Iran executes British-Iranian accused of espionage

  • Alireza Akbari was a former Iranian deputy defense minister
  • He was arrested in 2019 and charged with spying for Britain
  • British Sunak calls it ‘a callous and cowardly act’
  • Britain had said Iran should not carry out the sentence

DUBAI/LONDON, Jan. 14 (Reuters) – Iran has executed a British-Iranian national who was once deputy defense minister, the judiciary said, despite calls from London and Washington for his release after he was sentenced to death on charges of espionage for Britain.

Britain, which had declared the case against Alireza Akbari politically motivated, condemned the execution, with Prime Minister Rishi Sunak calling it “a callous and cowardly act by a barbaric regime”.

Akbari, 61, was arrested in 2019.

The Iranian judiciary’s Mizan news agency reported on the execution without saying when it had taken place. Late Friday, British Foreign Secretary James Cleverly had said that Iran should not carry out the sentence.

The execution appears to have put more strain on Iran’s long-strained ties with the West, which have deteriorated further since talks to revive the 2015 nuclear deal and when Tehran unleashed a deadly crackdown on protesters last year.

In an audio recording purportedly from Akbari and broadcast by BBC Persian on Wednesday, he said he had confessed to crimes he had not committed after extensive torture.

“Alireza Akbari, who was sentenced to death on charges of corruption on earth and extensive actions against the internal and external security of the country by espionage for British intelligence…was executed,” Mizan said.

The Mizan report accused Akbari of receiving payments of 1,805,000 euros, 265,000 pounds and $50,000 for espionage.

Sunak said on Twitter that he was “appalled by the execution”, and said Tehran had “no respect for the human rights of their own people”. Slim said in a statement that it “would not go unchallenged”, later announcing that Britain had imposed sanctions on Iran’s attorney general.

British statements on the matter do not address the Iranian accusation that Akbari was spying for Britain.

Iran’s foreign ministry summoned the British ambassador on Saturday over what it called “London’s interference in Iran’s national security sphere,” state news agency IRNA reported.

Iran’s state media, which has portrayed Akbari as a super-spy, aired a video on Thursday which they say revealed he played a role in the 2020 assassination of Iran’s top nuclear scientist, Mohsen Fakhrizadeh, who was killed in an attack outside Tehran, which authorities blamed the time on Israel.

In the video, Akbari did not confess to being involved in the murder, but said that a British agent asked for information about Fakhrizadeh.

Iran’s state media often broadcast alleged confessions of suspects in politically charged cases.

Reuters could not verify the authenticity of the state media’s video and audio, or where and when they were recorded.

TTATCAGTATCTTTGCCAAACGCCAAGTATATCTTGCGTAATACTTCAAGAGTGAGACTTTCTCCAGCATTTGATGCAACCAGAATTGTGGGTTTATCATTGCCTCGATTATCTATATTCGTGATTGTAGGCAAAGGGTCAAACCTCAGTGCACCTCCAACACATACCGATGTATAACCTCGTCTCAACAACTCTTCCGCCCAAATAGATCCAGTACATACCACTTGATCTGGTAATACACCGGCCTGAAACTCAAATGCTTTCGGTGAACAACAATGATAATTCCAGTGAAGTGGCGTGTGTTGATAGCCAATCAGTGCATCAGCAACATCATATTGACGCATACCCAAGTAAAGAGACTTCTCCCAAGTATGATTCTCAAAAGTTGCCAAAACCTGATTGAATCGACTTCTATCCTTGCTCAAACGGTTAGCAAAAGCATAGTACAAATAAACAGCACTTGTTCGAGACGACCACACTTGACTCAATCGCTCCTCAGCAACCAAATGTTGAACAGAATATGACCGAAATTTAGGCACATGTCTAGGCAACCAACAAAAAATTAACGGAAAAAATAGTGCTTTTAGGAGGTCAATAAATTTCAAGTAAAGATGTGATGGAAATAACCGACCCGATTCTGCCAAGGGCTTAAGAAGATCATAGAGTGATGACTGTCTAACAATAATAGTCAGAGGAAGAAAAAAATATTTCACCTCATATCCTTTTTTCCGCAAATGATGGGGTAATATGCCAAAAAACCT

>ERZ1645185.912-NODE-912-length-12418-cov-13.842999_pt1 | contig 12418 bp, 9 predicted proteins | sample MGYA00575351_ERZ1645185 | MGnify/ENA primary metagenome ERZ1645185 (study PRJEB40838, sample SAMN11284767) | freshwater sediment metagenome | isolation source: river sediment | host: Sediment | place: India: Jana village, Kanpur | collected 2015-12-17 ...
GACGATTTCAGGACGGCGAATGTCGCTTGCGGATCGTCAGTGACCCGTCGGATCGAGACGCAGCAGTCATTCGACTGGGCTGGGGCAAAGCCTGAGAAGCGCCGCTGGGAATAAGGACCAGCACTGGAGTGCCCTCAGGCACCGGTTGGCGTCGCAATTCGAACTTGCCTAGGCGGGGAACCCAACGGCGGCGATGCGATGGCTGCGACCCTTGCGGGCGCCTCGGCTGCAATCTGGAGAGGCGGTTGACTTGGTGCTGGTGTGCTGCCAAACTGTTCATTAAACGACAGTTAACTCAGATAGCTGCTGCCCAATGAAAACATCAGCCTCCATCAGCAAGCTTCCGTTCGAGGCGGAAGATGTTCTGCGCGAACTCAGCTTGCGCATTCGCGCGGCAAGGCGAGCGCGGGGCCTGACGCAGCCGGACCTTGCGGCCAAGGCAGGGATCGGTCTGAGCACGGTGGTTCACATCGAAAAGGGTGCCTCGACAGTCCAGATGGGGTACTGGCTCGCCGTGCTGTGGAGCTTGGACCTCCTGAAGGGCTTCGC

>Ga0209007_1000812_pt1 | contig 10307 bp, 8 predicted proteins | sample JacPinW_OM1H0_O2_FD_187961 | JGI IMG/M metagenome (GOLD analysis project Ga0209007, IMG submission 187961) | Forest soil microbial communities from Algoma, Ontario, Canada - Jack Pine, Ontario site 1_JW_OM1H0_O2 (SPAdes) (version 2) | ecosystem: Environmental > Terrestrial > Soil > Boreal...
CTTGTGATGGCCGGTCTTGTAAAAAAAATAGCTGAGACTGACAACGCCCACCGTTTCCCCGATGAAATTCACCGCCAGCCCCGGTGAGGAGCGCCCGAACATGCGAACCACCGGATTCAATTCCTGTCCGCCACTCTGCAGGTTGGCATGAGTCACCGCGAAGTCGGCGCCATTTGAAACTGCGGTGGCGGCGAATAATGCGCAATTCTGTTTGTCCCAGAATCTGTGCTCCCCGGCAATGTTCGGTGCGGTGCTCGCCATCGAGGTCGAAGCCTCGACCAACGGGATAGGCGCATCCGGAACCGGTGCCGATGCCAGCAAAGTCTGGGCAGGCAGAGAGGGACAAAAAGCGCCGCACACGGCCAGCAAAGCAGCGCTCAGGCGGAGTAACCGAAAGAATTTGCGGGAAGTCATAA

Akbari was a close ally of Ali Shamkhani, now the secretary of Iran’s Supreme National Security Council, who served as defense minister from 1997 to 2005, when Akbari was his deputy as part of the government of reformist President Mohammad Khatami.

He fought during the Iran-Iraq War in the 1980s as a member of the Revolutionary Guards.

It is a rare instance of the Islamic Republic executing a serving or former senior official. One of the last times was in 1984, when Iranian naval commander Bahram Afzali was executed after being accused of spying for the Soviet Union.


French Foreign Minister Catherine Colonna summoned Iran’s chargé d’affaires over the execution.

He was “warned that Iran’s repeated violations of international law cannot go unanswered, especially with regard to the treatment of foreigners it arbitrarily detains,” according to a statement from the State Department.

Iran’s ties to the West are also strained by its support for Russia in Ukraine, where Western states say Iranian drones were used during the invasion.

Britain, which has a long history of fraught ties with Iran, and other Western states have strongly criticized Tehran’s crackdown on anti-government protests sparked by the death in custody of a young Iranian-Kurdish woman in September.

Iran has issued dozens of death sentences as part of the crackdown, executing at least four people.


In the audio recording broadcast by BBC Persian, Akbari said he made false confessions as a result of torture.

“Using over 3,500 hours of torture, psychedelic drugs, and physiological and psychological coercions, they took away my will. They drove me to the brink of insanity… and forced me to make false confessions with force of arms and death threats.” he said.

Amnesty International said the execution was further evidence of the authorities’ “abhorrent attack on the right to life”.

Akbari’s case “is particularly horrifying given the abuses he has been subjected to while in prison, including torture and other ill-treatment by forcibly administering chemicals and being held in long-term solitary confinement,” it said in a statement. Tweet.

Iranian authorities have not responded to allegations that Akbari has been tortured.

A report by Iran’s state television – details that Reuters could not independently verify – said he was arrested in 2008 on espionage charges before he was released on bail and left Iran.

It said that in 2009 he went to Austria under the pretext of medical treatment, then to Spain and finally to England.

In an interview with BBC Persian broadcast on Friday, Mehdi, Akbari’s brother, said he had returned to Iran in 2019 at Shamkhani’s invitation.

Reporting by the Dubai newsroom, Michael Holden in London and Tassilo Hummel in Paris; Written by Tom Perry; Edited by William Mallard and Angus MacSwan

Our Standards: The Thomson Reuters Principles of Trust.

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